|Directed by:||Bryan Singer|
|Written by:||Daniel P. Harris|
|Starring:||Patrick Stewart, Hugh Jackman, Ian McKellan, Halle Berry, Famke Janssen, James Marsden, Rebecca Romijn-Stamos, Brian Cox, Alan Cumming, Anna Paquin, Aaron Stanford, Kelly Hu, Bruce Davison, Shawn Ashmore|
|Released:||April 30, 2003|
My major criticism of the first X-Men film was the focus on character introductions rather than plot development. Now that we’re fully aware of these mutants, we can concentrate on their plight for equality and in this regard, X2 is right on the mark.
Original director Bryan Singer (The Usual Suspects) has returned to the series he is using to define his career. The very opening scene is an action packed visual feast as new mutant Nightcrawler (Cumming) makes an attack on the President at the White House. At their secret school, mutant leader Professor Charles Xavier (Stewart) is immediately investigating the incident to uncover who is behind it and who would be willing to jeopardise human-mutant relations. Using both the power of his mind and “cerebra” machine, he tracks the Nightcrawler to Boston and sends Jean (Janssen) and Storm (Berry) to capture him.
They will soon learn that scientist William Stryker (Cox) is out to destroy the world’s mutant population and it was his special drug that enabled him to dictate the actions of Nightcrawler. To uncover the location of the school and the secrets behind the cerebra machine, he’s using the same controlling techniques on the imprisoned Magneto (McKellan). Learning the only way to destroy mutants will be to control the mind of Xavier, Stryker uses his military influence to attack the school and kidnap him.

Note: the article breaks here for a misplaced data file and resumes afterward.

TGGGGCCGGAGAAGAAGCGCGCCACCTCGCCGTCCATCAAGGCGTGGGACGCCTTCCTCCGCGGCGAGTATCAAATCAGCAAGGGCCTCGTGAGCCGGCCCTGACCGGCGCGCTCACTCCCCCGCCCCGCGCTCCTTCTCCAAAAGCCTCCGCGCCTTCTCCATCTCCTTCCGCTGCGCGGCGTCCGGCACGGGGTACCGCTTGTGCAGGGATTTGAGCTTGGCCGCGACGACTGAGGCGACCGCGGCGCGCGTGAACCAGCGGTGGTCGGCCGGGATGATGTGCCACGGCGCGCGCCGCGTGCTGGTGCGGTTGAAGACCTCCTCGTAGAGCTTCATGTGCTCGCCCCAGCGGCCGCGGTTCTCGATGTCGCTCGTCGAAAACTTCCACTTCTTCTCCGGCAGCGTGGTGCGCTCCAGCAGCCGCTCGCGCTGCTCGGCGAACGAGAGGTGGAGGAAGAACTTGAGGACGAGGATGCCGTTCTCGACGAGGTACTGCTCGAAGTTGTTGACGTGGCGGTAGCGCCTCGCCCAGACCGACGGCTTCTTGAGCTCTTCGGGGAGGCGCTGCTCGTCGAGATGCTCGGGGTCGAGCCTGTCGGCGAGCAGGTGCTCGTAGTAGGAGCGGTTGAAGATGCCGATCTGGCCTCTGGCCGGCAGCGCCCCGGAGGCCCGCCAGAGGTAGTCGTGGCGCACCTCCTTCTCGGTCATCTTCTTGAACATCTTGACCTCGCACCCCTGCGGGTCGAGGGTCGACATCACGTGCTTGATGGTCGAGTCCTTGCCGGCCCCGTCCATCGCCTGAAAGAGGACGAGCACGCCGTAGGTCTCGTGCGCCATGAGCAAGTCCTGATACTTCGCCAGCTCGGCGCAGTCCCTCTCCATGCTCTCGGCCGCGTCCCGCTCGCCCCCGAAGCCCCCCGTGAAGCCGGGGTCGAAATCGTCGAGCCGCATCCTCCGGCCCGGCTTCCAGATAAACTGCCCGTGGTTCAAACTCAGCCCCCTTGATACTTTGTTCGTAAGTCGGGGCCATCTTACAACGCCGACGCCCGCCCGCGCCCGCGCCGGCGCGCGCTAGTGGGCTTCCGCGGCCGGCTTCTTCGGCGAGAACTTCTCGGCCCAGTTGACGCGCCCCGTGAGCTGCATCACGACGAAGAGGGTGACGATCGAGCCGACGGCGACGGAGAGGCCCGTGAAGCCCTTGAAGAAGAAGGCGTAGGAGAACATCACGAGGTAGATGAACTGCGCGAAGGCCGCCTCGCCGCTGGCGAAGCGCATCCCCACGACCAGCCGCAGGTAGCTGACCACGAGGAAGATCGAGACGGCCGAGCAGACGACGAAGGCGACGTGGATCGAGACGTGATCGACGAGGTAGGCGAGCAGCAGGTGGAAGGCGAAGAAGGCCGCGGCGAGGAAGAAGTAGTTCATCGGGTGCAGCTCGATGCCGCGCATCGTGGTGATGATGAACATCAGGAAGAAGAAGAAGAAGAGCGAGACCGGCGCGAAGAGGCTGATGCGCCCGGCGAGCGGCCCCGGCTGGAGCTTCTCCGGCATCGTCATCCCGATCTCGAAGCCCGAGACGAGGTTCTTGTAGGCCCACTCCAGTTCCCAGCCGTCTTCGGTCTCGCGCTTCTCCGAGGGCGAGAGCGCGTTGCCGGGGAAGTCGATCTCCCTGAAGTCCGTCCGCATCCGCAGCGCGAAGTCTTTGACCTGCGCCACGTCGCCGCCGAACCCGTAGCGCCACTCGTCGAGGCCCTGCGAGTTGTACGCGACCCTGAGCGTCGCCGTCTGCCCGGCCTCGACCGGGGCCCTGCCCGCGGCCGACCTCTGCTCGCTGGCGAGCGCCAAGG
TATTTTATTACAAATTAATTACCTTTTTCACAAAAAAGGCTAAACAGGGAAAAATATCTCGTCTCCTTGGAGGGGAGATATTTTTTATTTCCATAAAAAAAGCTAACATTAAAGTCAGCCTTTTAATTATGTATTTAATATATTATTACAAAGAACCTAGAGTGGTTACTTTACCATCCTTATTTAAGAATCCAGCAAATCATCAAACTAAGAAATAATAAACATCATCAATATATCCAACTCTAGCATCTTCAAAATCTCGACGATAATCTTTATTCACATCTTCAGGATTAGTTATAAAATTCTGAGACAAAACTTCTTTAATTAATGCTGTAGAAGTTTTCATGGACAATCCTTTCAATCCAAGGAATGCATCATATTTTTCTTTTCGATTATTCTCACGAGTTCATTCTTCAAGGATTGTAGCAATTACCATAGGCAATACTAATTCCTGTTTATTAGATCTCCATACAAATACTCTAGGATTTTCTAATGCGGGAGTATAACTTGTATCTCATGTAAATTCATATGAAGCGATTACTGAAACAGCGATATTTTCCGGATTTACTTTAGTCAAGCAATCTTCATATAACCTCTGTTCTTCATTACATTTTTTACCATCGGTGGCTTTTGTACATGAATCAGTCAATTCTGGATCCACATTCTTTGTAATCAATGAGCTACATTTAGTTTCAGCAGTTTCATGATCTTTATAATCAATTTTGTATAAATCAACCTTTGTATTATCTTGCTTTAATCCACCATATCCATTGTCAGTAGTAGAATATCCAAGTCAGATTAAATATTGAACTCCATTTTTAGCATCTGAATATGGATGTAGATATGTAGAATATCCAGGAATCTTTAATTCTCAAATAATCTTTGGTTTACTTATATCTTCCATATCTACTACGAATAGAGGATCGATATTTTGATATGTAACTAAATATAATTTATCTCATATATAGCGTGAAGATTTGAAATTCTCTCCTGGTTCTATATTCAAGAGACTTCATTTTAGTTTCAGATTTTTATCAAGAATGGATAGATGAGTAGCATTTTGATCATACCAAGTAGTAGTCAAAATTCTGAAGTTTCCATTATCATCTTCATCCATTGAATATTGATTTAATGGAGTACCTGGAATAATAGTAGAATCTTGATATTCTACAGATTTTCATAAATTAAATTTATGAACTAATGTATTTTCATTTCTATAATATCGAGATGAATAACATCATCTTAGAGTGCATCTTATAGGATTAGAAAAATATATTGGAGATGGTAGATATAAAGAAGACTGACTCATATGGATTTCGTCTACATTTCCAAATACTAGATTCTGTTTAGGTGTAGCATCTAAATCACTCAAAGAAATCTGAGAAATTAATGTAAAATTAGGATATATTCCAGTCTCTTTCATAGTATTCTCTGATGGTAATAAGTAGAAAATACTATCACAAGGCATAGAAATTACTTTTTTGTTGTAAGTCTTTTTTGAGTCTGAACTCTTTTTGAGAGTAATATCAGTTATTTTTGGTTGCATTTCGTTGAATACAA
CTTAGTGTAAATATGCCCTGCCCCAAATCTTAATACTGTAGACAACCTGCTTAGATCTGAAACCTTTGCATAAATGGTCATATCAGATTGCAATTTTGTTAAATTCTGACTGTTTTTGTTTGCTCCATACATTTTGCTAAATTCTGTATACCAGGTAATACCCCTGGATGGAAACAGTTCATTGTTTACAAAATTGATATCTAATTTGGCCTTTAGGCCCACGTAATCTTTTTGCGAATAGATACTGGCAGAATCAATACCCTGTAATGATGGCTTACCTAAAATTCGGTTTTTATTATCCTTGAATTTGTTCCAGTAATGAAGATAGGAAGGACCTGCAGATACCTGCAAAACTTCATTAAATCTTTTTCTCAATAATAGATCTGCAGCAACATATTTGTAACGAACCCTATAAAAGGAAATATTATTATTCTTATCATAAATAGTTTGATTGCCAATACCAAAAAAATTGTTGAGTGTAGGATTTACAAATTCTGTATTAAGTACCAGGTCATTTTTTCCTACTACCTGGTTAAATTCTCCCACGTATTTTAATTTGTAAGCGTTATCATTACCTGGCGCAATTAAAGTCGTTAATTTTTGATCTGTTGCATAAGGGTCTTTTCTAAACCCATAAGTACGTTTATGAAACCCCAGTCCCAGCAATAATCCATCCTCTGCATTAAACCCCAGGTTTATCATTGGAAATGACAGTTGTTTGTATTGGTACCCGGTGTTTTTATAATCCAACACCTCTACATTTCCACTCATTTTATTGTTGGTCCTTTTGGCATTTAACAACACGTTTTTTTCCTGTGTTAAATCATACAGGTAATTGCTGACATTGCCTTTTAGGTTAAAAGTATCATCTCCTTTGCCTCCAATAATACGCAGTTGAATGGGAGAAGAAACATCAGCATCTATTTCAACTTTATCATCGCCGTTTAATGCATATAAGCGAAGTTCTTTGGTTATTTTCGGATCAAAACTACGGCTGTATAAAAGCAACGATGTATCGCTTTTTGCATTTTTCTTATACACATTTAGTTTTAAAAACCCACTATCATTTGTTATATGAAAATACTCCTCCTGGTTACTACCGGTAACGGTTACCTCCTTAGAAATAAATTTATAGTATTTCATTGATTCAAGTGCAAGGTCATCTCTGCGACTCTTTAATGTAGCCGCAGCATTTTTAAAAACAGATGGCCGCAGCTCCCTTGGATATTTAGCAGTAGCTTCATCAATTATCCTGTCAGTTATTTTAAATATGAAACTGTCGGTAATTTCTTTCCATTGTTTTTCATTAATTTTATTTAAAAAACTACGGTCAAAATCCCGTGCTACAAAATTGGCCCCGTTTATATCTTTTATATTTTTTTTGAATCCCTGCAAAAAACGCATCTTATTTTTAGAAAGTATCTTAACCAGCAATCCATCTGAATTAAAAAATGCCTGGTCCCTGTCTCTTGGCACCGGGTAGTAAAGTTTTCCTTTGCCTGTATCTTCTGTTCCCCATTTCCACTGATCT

However, due to public demand following the success of X-Men, Wolverine (Jackman) is the central character here. Following an unsuccessful quest to discover his past, he had only just returned to the school before Stryker’s attack. He helps fellow mutants Rogue (Paquin), Iceman (Ashmore) and Pyro (Stanford) escape and they begin the quest to find Xavier and restore order to the world of mutants.
At over two hours, X2 is an unrelenting treat for filmgoers. There are traits of a crappy American summer blockbuster (look to some of the dialogue for examples) but the many unique characters and well-developed plot more than compensate. Younger cast members are given expanded roles (a deliberate studio intention I’m sure) with Shawn Ashmore as Ice Man, Anna Paquin as Rogue and Aaron Stanford as Pyro leading the charge. On sheer acting ability though, I cannot go past the amazing Ian McKellan as Magneto – every moment on screen was a treasure.
I believe there are two features of the X-Men that separate them from other superheros, making the series ideal for a screen adaptation. Firstly, there isn’t a single hero. Director Bryan Singer understands there are many characters who all have an important part in this story. With editor John Ottman and cinematographer Newton Thomas Sigel they use the action scenes to give everyone a chance to fully display their wide array of mutant talents. Secondly, while there is both hero and villain, there is also that which lies in between. Magneto and Mystique are the characters I specifically refer to and their intriguing unpredictability is a valuable asset.
In Australia, the film has been released one day earlier than the traditional Thursday to help ease the expected weekend cinema congestion. Before trekking off to see it, I’d advise rewatching the original film as no time is wasted here explaining the past. X2 deserves to be a success and a combination of marketing and word-of-mouth will ensure it will be. In one of those rare moments I find myself already anticipating, which much eagerness, the next instalment.